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Norovirus hit one in five Scots last year, experts fear

As many as one in five Scots may have had the winter vomiting bug last year, new figures suggest.

Exactly 2,824 cases of norovirus were confirmed in the first 51 weeks of 2012, according to Health Protection Scotland (HPS).

But experts believe that for every confirmed case, there could be between 239 and 346 unrecorded cases.

The Health Protection Agency (HPA) in England and Wales states that for every reported case, an estimated 288 are not flagged up.

Using the HPA figure, that suggests 813,312 people could have been hit by norovirus in Scotland in the first 51 weeks of 2012, around 15% of the population.

In the worst-case scenario, the number for the whole year could be as much as a million, that is 19% or about one in 5 of the population.

Dr John Cowden, a health protection consultant at HPS, explained the reason for such an apparently large number of unrecorded cases.

"Almost everyone affected with norovirus is only mildly ill and will not visit a health professional. If a health professional does see them, they will not necessarily take a specimen. Even if doctors do take a sample, laboratory testing is not 100% sensitive," he said.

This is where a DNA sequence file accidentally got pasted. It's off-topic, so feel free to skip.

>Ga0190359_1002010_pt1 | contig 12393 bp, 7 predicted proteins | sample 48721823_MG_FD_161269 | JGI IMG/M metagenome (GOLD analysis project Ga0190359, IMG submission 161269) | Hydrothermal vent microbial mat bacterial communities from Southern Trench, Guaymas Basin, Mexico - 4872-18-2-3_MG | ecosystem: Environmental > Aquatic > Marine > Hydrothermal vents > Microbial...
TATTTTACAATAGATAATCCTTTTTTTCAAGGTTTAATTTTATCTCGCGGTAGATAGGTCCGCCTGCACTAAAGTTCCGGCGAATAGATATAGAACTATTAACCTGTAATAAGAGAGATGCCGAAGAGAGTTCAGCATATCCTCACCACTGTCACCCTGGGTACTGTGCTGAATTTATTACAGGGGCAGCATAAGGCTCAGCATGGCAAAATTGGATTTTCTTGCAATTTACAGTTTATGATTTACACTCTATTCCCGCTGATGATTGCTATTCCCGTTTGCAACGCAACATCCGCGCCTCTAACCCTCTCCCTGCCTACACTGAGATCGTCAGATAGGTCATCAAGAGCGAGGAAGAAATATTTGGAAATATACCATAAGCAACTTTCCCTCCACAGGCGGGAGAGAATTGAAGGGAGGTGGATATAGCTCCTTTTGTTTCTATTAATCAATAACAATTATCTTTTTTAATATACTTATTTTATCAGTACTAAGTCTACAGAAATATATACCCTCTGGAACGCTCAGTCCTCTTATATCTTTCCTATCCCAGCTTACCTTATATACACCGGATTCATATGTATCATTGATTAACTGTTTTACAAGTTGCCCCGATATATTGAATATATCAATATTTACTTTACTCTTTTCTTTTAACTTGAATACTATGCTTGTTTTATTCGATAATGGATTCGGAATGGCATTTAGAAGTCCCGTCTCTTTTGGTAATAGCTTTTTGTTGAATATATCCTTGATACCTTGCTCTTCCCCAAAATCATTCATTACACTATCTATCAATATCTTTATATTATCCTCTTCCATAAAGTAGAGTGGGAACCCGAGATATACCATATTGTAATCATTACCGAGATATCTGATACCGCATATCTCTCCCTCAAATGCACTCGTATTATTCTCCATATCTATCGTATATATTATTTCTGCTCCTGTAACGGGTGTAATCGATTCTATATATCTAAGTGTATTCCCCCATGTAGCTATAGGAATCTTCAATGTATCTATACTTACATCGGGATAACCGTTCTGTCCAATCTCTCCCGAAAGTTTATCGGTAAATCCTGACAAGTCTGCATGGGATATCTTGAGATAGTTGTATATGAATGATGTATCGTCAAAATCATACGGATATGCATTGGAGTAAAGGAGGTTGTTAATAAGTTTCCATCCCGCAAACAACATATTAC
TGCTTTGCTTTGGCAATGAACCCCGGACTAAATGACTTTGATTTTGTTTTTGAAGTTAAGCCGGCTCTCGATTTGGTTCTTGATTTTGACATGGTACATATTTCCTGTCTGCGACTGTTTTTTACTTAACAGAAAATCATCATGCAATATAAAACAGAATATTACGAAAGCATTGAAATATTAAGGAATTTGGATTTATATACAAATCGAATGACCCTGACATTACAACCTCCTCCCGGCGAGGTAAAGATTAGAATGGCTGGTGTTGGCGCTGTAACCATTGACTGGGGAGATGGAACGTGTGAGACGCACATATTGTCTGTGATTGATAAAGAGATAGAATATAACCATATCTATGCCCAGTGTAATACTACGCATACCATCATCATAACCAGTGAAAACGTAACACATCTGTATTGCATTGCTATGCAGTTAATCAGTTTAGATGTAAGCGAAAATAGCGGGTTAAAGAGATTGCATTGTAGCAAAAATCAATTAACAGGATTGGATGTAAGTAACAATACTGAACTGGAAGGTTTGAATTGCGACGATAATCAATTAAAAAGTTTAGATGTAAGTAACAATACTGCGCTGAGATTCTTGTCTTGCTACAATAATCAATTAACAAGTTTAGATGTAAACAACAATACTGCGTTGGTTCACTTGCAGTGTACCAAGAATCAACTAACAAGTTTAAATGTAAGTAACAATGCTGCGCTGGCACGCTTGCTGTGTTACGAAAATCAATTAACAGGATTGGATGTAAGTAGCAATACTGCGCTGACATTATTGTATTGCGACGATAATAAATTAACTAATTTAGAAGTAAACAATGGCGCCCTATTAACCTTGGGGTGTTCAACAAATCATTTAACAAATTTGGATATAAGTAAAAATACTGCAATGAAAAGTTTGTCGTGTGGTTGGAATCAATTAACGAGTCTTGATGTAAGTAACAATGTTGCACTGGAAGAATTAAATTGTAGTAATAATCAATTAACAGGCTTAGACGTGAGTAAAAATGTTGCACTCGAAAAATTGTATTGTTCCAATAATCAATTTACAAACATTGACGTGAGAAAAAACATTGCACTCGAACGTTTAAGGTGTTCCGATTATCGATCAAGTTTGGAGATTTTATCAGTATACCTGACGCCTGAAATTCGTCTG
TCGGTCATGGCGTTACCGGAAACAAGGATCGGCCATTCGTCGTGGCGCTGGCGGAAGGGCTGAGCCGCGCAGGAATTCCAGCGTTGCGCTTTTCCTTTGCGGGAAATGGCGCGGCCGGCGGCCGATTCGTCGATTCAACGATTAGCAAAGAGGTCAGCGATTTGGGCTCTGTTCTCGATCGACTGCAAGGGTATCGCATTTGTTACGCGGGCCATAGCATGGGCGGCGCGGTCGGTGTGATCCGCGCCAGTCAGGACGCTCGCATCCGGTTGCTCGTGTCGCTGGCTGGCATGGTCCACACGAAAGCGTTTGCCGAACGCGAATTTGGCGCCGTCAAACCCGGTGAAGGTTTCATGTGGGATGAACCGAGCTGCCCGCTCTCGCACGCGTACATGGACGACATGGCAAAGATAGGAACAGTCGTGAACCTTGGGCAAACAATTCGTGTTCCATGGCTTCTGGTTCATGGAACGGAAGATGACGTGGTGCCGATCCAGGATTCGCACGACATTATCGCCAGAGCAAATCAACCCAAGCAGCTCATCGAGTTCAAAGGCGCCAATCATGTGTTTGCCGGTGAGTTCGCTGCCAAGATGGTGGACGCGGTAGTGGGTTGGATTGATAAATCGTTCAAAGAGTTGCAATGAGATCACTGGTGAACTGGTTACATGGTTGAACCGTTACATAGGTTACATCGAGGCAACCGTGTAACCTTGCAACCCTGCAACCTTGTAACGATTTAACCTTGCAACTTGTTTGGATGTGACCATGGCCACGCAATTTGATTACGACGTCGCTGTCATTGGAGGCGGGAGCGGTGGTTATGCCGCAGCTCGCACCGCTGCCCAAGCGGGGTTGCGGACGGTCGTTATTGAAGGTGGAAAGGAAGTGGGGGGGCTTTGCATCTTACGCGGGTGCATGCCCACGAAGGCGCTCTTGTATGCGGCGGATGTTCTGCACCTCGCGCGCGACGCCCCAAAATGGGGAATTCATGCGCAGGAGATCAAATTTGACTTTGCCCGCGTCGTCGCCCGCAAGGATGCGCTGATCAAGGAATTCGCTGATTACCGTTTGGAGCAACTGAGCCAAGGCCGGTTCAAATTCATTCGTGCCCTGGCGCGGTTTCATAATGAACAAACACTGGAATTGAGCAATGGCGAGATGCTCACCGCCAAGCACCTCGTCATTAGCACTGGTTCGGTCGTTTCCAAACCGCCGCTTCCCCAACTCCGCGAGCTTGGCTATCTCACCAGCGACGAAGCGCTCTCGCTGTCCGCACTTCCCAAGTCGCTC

The 2012 statistics reveal a 32% increase on the average number of cases recorded annually in the first 51 weeks of the last five years, Dr Cowden said.

Last year's figure marks a 75% increase on the 2011 level although experts stress that was the lowest recorded annual figure since 2005.

Nausea followed by vomiting and diarrhoea are the main symptoms of norovirus.

Those who catch the bug are advised to drink plenty of non-alcoholic, non-milky drinks and also take oral rehydration solutions.

Those infected should ensure their hands are clean to prevent the infection from spreading and should not prepare food for others, particularly babies and elderly people.

Chief Medical Officer Sir Harry Burns said: "Norovirus, or the winter vomiting bug, can spread quickly where people are living or working in close proximity. The virus is highly infectious and unpleasant but, fortunately, most people make a full recovery with no complications.

"Rates of norovirus fluctuate from year to year with occasional spikes. The Scottish Government and health boards monitor norovirus outbreaks closely throughout the year, taking every step to minimise its impact on people who use and work in our hospitals.

"There are simple steps that everyone can take to prevent the spread of the virus, including washing your hands properly."

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